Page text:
Dozens of Zimbabwean doctors have been fired for taking part in a strike over pay that paralysed public hospitals for two months, the government said Tuesday, as it seeks to curb protests over galloping inflation that has shrivelled wages.
The country is in the grip of a major downturn that has provoked biting shortages of fuel, medicine, and currency as well as surging prices, which unions have said means government employees are struggling to afford even the cost of transport to work.
State doctors say the value of their pay shrank 15-fold over the past year -- a legacy of hyperinflation caused by economic mismanagement under ex-president Robert Mugabe.
His successor Emmerson Mnangagwa has so far failed to redress the situation.
The doctors last month defied a court order to return to their wards, rejecting a pay rise offered by the government that they said failed to meet everyday costs.
Information minister Monica Mutsvangwa said 80 doctors had appeared before a disciplinary hearing on November 1, with 77 "found guilty and discharged".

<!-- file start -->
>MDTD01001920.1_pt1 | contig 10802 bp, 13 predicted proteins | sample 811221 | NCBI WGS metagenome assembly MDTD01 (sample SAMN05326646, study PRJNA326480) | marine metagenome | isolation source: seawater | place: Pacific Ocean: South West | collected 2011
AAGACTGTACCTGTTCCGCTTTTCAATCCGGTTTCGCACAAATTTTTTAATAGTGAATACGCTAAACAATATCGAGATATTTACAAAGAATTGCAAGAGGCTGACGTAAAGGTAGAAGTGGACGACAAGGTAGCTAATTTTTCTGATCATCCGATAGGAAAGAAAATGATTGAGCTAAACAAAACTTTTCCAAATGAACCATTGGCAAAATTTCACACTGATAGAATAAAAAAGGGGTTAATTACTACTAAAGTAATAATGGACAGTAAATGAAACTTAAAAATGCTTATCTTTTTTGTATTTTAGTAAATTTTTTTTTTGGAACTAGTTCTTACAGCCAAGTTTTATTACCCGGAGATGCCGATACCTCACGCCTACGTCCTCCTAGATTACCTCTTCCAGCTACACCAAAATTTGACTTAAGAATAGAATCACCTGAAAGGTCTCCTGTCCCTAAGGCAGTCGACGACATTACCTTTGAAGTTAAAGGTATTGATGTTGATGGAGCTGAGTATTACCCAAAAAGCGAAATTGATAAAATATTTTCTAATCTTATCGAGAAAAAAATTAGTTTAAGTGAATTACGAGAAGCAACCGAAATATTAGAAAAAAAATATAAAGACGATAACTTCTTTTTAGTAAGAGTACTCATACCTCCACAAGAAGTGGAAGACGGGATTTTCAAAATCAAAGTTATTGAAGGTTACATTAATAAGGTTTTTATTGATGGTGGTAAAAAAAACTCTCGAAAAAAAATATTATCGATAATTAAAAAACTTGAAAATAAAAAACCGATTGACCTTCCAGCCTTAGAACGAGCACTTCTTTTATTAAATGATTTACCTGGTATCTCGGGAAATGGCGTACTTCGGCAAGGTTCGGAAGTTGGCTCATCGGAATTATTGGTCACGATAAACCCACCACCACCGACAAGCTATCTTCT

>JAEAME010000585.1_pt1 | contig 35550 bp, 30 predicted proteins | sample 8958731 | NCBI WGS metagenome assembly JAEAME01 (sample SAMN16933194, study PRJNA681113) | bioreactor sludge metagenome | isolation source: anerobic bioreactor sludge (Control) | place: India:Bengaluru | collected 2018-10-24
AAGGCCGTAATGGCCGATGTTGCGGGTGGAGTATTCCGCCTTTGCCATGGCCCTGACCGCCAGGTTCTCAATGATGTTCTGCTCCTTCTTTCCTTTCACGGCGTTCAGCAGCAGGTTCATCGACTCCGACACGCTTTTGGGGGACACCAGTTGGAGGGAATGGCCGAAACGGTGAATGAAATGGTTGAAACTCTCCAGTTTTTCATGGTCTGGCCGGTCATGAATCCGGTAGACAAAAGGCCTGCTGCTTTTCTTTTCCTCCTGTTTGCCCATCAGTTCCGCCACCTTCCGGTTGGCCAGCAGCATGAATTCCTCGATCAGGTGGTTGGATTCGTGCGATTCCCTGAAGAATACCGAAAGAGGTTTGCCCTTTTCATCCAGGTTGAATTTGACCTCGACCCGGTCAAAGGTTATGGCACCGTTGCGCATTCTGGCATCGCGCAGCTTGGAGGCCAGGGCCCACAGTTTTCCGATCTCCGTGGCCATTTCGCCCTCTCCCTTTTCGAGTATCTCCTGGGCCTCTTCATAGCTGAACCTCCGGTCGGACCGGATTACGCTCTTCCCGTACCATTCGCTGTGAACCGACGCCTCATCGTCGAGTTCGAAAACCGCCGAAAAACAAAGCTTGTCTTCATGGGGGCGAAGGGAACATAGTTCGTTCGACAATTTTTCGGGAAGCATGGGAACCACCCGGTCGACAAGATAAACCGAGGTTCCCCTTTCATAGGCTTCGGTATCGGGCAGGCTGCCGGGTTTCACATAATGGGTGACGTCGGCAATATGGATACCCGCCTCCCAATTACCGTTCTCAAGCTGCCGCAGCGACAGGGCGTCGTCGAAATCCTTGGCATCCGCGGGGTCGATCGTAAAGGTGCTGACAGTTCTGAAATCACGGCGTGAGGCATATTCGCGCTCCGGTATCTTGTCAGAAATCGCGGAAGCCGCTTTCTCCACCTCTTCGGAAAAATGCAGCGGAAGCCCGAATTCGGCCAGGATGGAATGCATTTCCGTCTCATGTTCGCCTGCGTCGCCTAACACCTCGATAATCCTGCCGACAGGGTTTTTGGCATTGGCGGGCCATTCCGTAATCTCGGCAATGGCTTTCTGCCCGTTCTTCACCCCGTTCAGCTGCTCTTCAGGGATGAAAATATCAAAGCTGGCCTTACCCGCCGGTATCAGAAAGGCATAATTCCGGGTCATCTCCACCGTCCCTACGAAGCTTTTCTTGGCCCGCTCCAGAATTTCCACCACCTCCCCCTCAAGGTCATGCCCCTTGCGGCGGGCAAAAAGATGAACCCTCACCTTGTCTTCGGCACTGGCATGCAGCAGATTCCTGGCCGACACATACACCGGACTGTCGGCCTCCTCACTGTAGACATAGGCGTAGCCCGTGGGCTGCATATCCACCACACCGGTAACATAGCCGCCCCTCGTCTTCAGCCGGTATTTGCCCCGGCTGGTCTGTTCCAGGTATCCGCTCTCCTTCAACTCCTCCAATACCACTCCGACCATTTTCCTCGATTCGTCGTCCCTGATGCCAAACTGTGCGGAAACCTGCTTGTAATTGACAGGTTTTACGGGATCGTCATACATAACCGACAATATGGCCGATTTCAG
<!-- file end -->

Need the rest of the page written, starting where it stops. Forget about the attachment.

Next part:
"Cabinet, however, assures the public that necessary measures are being instituted to ensure that the situation in the health sector returns to normalcy in the shortest possible time," she added.
Fuel prices have increased by more than 400 percent since the start of the year, and labour leaders say doctors had to use their savings just to show up to hospital each morning.
Nurses at two of the country's largest government hospitals in Harare last month joined the action and reduced their working days from five to two, according to their association. They later entered into negotiations with the government.
Zimbabwe's main government workers' union announced last week that they will stage a protest march Wednesday to press for higher pay.
Mnangagwa, who took over from long-time ruler Mugabe, who died in September, has promised to revive the economy and declared Zimbabwe "open for business".
A government document early this year said around 7.5 million people -- around half of the population -- in both rural and urban areas would require food aid between February 2019 and March next year.